Also check out SIV. I believe HIV is thought to have come from monkeys to humans through bushmeat hunting. Nickptar 01:10, 28 July 2005 (UTC)

OK, I'm still a bit hazy on the details; let me get more general and more specific at the same time. (Obviously I know little to nothing about biology, so bear with me.)

  • Are there viruses that replicate in multiple species? Being harmless in one but devastating in the other? Could virus replication ever be harmless, anyway? Wouldn't it be a drain on the system by definition?
A virologist can give you more authoritative answers and especially examples, but I think my answers are accurate. There are some viruses that replicate in more than one species. For those viruses, there can be species differences in virulence. Viral infection at low levels can be harmless. High levels of replication generally cause trouble. Many viruses can live within us without causing trouble for long periods of time (e.g., the varicella virus you get as chickenpox can reactivate 60 years later as shingles.)
  • If they can't, does that mean species are very distinct at the molecular level, so viruses can't effectively cross, barring exceptional mutations? If humans and (certain species of) apes are so very closely related genetically, for example, how come viruses can't take advantage? It's one thing they can't breed, but this is "deliberate". You'd think viruses wouldn't play by the rules.
Species are more distinct molecularly at the cell surface level and immunoregulatory levels than most other places, but these are key locations of viral entry and defense. That is right, most viruses do not routinely cross species and the ones that do are taking advantage of molecular similarity between species. I don't understand your sentence about "not breeding" and "deliberate" and can't respond, but I suspect it contains a major mistaken assumption.
  • To get back to the original topic somewhat: do other species have their equivalent of the common cold, or is it a human thing? Do none of the hundreds of different cold-causing viruses cross species? 18:50, 29 July 2005 (UTC)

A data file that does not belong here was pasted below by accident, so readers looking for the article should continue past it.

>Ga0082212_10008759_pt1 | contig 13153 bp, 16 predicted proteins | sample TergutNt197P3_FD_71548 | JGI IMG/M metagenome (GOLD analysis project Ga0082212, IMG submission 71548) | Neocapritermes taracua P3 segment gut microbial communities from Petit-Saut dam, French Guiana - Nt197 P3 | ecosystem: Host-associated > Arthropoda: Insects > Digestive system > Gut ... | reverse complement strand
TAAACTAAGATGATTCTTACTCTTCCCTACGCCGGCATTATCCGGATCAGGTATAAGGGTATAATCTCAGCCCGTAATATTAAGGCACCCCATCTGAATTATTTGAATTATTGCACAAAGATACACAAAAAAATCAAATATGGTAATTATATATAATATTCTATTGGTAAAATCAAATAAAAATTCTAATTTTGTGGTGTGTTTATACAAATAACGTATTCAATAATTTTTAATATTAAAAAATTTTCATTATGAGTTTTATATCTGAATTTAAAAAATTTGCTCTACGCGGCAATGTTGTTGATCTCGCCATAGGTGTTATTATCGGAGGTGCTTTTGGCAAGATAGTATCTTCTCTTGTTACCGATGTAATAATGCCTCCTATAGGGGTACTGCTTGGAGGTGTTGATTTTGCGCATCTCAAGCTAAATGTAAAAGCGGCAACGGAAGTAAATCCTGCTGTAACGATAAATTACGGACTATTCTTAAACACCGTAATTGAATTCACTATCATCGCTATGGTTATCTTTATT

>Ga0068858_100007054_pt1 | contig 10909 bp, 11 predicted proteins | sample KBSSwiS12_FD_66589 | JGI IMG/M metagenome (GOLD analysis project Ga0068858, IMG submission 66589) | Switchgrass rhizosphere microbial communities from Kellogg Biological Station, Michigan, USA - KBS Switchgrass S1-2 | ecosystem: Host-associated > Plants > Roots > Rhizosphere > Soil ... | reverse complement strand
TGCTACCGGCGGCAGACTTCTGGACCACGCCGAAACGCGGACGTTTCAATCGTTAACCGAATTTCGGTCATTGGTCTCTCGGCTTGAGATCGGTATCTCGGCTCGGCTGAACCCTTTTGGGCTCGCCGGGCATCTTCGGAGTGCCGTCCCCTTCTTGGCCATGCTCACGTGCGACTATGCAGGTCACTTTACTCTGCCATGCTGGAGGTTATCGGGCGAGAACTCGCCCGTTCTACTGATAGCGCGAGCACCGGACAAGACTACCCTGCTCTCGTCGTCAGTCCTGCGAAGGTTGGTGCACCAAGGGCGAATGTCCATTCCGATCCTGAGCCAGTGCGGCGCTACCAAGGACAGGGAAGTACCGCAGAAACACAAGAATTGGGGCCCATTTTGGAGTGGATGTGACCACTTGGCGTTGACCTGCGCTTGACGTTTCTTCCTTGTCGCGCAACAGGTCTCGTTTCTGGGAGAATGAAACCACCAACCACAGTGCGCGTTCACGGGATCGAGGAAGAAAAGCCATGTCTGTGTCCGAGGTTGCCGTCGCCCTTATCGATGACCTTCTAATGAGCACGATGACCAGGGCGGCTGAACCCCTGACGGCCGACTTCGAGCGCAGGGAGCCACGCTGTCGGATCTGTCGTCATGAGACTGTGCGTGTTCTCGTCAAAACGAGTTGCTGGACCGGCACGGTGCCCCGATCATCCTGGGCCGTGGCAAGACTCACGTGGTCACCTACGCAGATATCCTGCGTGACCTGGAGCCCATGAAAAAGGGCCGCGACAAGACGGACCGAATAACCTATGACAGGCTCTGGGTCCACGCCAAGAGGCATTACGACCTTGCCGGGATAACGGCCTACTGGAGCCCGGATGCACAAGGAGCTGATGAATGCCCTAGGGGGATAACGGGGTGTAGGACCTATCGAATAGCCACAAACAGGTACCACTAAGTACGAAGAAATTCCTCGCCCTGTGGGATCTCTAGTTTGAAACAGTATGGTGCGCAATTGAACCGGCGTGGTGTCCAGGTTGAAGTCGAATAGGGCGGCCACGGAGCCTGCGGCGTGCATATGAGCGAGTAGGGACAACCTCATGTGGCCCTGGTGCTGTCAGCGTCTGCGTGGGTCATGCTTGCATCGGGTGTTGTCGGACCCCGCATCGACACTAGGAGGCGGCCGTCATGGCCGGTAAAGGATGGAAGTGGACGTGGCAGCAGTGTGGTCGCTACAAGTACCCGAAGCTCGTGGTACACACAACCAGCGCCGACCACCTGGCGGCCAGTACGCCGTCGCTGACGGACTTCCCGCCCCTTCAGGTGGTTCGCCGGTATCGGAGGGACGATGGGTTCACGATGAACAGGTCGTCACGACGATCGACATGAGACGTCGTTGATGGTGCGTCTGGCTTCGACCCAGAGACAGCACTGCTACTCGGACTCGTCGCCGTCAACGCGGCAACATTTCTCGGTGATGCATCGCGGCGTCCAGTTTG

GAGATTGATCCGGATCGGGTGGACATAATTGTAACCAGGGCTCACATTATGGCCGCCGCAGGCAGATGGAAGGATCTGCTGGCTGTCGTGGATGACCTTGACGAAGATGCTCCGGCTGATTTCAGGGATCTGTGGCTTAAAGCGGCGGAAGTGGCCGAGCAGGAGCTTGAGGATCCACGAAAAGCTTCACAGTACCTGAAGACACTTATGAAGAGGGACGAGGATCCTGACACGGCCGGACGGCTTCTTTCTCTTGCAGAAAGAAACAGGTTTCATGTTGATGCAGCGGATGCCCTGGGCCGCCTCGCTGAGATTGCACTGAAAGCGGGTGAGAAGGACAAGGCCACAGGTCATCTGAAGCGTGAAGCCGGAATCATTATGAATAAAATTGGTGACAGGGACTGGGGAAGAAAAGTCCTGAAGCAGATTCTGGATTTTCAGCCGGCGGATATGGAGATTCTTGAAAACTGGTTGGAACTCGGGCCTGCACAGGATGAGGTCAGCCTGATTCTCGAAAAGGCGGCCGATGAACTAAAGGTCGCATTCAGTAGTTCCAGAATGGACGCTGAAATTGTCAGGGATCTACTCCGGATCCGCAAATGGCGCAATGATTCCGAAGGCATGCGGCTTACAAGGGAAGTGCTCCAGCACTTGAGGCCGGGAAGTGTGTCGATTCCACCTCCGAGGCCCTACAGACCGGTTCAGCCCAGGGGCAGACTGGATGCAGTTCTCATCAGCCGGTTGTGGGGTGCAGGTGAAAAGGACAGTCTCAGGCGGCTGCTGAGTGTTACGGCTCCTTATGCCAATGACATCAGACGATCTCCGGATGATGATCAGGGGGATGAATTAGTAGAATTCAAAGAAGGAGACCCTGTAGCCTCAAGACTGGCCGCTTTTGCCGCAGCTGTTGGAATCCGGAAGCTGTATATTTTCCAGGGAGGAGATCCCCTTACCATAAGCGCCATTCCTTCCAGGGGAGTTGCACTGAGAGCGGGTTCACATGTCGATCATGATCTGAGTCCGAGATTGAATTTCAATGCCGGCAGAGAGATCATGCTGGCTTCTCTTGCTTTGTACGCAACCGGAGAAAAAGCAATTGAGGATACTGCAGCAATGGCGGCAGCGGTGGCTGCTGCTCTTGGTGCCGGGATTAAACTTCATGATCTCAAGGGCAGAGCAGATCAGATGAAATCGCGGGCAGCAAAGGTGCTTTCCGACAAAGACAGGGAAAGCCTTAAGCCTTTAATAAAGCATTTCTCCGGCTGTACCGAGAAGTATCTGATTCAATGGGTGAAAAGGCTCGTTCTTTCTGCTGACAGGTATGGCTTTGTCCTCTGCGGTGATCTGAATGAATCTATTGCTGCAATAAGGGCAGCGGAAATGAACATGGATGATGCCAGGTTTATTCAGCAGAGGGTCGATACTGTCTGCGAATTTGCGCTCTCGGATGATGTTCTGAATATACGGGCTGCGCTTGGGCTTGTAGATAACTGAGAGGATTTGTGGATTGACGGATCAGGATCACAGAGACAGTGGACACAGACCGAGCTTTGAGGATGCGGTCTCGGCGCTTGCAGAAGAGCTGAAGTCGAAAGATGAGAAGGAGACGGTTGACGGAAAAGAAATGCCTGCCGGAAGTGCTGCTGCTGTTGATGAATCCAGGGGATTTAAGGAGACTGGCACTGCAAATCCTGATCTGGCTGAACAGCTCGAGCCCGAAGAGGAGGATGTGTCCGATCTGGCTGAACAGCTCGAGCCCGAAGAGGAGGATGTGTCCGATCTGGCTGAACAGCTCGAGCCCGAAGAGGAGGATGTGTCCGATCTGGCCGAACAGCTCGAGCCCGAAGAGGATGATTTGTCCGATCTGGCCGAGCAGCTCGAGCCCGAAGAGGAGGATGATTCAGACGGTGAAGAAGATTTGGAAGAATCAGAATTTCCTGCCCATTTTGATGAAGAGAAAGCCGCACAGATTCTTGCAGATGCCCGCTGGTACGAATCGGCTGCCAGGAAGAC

I am sure that there are "cold" virus infections of other species, but a veterinarian could probably cite you examples. If you are asking if you can catch a cold from a pet, I doubt it because few people keep humanoid primates as pets. You can certainly catch a variety of other zoonoses from pets. alteripse 22:04, 29 July 2005 (UTC)

Citing Wikipedia as a reference

I would like to cite an article from Wikipedia as a reference in a research paper. Could you give me the proper author, publishing, etc. information that I should have in my list of references?

See Wikipedia:Citing Wikipedia. (Why was this removed from the top of the page?) Frencheigh 22:06, 27 July 2005 (UTC)

Error message

I get the message "Windows cannot load the user's profile but has logged you on with the default profile for the system.

DETAIL - Incorrect function." when I log on WindowsXP Home Edition. How can I fix this problem? If it helps, I had to recreate my account and transfer settings manually. Superm401 | Talk 22:40, July 27, 2005 (UTC)

The error originates from when Windows was first installed. A space or backspace as the last position of the profile name that you entered will cause the software to goof when creating the directory for your profile. The error is self-correcting.;en-us;246936 for more information. -D. Wu 06:50, 30 July 2005 (UTC)

Can I have sex with my first cousin?

She is super hot and I really want to do her. We make out alot and grew up seeing each other naked. So can I have sex with my first cousin? I am serious, I love her and we want to have kids, but we won't if they are going to be freaks or something! 00:42, 28 July 2005 (UTC)

You CAN have sex with anyone who consents to have it with you. However you MAY not, if there are laws, where you reside, against doing it if you under age, same gender, or very closely related. Freaks are in the eyes of the beholder. Have you considered safe sex and adoption? AlMac|(talk) 00:54, 28 July 2005 (UTC)

Sure its physically possible, but the genetics of any offspring may be screwed up royally! 01:01, 28 July 2005 (UTC)

I heard of offspring once between two cousins that had an arm growing out of their stomach. Jarlaxle 01:03, July 28, 2005 (UTC)

  • This is pretty unlikely, actually. First cousins aren't that closely related; they only share 1/8 of their genes. I think from studies the chances of dangerous genetic diseases is about 2% higher in the offspring of first cousins.--Pharos 01:13, 28 July 2005 (UTC)

It would violate incest laws in many jurisdictions. Superm401 | Talk 01:05, July 28, 2005 (UTC)

  • If you want to do it (and damn the consequences) might I suggest your opening line should be "I think I'm in love with you" or "I have very deep feelings for you" rather than "you're hot, can I do you?" --bodnotbod 01:14, July 28, 2005 (UTC)